Camden Yards: ‘Like a European Vacation Compared to D.C.’

Here with a guest post is Mr. Irrelevant Writer at Large JP Finlay. Happy 4th, everyone.

In what had been way too long, I returned to Camden Yards last night. Walking down Eutaw Street, I was struck with the offsetting combination of nostalgia and remorse.
 
Nostalgic about those Cal & Moose teams of the 90s, playoff runs, and trying to buy beers on fake IDs. Remorseful that despite at least a decade age difference, Camden Yards is still the far superior ballpark than the $700 million generic Nats Park.
 
But, such is life, things change. Camden Yards was not quite the same, and not for the better. The first thing that hit me – and this is old news so don’t knock me for it – is the Hilton in centerfield. What was an awesome view of the Bromo-Seltzer tower was replaced with an f*n hotel?!? The hotel is aesthetically pleasing enough, but it removes the Baltimore skyline, the dignified-yet-odd Bromo tower and the open-air feeling you got looking out upon Charm City. I understand, time marches on, hotels are built, and the dollar always wins.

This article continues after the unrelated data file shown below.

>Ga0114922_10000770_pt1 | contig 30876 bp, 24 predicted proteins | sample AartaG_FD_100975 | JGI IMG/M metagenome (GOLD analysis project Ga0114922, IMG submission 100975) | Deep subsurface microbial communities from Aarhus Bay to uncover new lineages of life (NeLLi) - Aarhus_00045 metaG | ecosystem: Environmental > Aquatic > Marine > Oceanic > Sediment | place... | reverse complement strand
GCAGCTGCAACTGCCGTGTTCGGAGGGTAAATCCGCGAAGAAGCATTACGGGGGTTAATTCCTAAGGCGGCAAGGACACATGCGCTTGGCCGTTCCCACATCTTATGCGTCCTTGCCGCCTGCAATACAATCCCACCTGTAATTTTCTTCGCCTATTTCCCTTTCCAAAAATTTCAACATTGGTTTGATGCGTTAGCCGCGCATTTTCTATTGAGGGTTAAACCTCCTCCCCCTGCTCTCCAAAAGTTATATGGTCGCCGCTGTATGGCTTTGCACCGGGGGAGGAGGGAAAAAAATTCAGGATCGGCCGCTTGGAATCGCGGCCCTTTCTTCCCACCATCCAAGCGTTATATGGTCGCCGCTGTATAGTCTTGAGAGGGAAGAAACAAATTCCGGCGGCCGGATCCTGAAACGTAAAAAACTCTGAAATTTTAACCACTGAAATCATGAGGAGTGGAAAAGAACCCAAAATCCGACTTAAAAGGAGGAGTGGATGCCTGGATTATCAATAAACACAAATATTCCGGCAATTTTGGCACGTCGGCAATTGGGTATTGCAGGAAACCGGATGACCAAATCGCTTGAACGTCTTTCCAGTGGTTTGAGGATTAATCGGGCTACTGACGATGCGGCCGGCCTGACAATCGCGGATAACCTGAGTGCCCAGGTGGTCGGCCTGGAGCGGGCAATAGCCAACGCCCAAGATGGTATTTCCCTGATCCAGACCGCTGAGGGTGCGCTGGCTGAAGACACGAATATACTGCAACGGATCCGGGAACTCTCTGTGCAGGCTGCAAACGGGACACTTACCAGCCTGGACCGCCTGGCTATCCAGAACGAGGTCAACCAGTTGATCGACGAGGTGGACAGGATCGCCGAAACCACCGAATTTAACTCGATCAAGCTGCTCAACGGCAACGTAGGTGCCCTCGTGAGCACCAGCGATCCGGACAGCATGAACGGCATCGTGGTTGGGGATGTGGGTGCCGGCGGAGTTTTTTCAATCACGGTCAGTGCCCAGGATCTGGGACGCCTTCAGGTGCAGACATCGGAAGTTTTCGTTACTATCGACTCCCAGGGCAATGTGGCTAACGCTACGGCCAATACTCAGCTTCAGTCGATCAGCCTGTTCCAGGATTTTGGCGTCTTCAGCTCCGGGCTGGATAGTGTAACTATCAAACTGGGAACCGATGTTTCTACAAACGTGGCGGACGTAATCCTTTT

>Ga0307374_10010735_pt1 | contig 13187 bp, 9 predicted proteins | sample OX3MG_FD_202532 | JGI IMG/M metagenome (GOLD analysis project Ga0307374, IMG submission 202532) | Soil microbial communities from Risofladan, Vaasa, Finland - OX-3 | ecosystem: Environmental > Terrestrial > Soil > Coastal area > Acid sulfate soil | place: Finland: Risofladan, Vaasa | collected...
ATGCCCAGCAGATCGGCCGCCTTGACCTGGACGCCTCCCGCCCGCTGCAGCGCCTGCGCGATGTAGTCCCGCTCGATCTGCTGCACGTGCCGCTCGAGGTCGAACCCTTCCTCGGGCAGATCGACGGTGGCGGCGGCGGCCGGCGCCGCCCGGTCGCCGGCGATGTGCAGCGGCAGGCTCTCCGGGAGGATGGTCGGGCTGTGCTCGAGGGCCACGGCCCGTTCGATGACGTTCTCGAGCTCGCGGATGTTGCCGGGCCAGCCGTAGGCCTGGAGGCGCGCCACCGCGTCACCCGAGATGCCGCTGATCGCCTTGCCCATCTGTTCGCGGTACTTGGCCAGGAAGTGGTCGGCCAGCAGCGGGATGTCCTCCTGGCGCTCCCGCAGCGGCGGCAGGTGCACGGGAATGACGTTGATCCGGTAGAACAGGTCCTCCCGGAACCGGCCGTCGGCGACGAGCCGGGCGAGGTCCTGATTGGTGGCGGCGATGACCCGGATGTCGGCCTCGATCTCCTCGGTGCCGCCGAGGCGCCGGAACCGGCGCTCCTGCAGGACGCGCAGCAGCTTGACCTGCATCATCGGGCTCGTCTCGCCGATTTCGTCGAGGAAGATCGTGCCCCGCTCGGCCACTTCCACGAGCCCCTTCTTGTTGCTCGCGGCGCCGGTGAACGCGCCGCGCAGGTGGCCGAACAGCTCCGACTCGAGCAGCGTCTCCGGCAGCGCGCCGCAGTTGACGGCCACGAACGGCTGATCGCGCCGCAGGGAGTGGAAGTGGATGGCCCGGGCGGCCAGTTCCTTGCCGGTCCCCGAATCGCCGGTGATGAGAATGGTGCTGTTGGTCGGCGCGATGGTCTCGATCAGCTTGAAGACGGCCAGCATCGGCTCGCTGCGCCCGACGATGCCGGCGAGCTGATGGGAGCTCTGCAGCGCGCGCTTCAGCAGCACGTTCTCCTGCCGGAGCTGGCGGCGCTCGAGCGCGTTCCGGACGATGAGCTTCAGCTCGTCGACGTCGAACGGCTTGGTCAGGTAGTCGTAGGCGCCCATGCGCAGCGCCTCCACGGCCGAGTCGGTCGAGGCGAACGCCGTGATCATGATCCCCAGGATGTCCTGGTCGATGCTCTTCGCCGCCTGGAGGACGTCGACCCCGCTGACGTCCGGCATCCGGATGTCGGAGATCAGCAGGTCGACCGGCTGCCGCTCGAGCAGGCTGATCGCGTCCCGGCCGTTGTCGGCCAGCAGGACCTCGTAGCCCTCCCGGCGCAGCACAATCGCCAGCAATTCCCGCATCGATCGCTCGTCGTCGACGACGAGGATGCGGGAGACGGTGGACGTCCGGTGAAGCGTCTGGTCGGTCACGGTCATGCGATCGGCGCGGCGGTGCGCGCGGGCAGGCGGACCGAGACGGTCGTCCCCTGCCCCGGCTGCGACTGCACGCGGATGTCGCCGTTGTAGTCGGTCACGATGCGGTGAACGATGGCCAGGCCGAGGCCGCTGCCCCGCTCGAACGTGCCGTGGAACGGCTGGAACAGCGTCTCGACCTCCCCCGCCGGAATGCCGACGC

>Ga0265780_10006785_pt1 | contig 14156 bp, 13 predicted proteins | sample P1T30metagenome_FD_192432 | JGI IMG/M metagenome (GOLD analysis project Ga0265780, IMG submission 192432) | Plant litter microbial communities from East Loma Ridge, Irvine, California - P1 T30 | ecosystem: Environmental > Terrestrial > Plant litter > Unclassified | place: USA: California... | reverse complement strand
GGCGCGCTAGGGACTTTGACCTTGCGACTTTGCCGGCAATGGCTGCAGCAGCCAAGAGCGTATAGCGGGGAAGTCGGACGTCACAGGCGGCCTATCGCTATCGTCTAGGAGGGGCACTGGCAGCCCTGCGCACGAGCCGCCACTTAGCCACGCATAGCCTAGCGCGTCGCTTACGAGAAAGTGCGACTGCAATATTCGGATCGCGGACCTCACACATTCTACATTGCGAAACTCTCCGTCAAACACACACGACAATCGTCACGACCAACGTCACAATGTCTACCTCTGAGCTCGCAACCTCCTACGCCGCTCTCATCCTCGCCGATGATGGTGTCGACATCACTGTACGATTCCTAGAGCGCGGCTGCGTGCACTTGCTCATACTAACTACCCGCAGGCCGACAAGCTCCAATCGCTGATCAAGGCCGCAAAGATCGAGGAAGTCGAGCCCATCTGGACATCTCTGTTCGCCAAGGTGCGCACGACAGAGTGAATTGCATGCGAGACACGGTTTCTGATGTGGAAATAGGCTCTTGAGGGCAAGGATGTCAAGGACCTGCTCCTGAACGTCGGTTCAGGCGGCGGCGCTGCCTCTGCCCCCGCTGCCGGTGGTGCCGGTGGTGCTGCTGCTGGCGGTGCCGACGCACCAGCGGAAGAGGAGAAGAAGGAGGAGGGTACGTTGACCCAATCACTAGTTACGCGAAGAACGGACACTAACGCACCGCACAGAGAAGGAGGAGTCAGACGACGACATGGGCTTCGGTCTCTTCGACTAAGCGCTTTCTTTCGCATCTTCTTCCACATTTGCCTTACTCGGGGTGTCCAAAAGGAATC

At least I knew the centerfield backdrop had changed. What I didn’t know was Boog’s changed. For a while now my go-to order at Oriole Park has been the pork sandwich platter. The platter included a pork sandwich, and I think some combination of baked beans, chips and/or cole slaw for around $8-$10.
 
After 29 years and visiting about 10 Major League parks, I considered this the best food deal in baseball. No mas. Last night I shelled out $17.50 for a sandwich and a beer, no chips, no baked beans, no cole slaw. Again, I get it, but I thought Boog did too.
 
What is still so very right about Camden Yards will never change, regardless of Snyder-ian (or is it Angelos-ian) tactics. The sightlines are the best of any stadium I’ve ever seen. The centerfield scoreboard and outfield walls lay out just the way they should. And, even though it was the opposing team, watching Lance Berkman’s homer fly out of the stadium with the slim prospect of hitting the warehouse was a goosebump moment. If the Field of Dreams crew was to walk out of the corn fields and onto any modern field, it would be Camden Yards.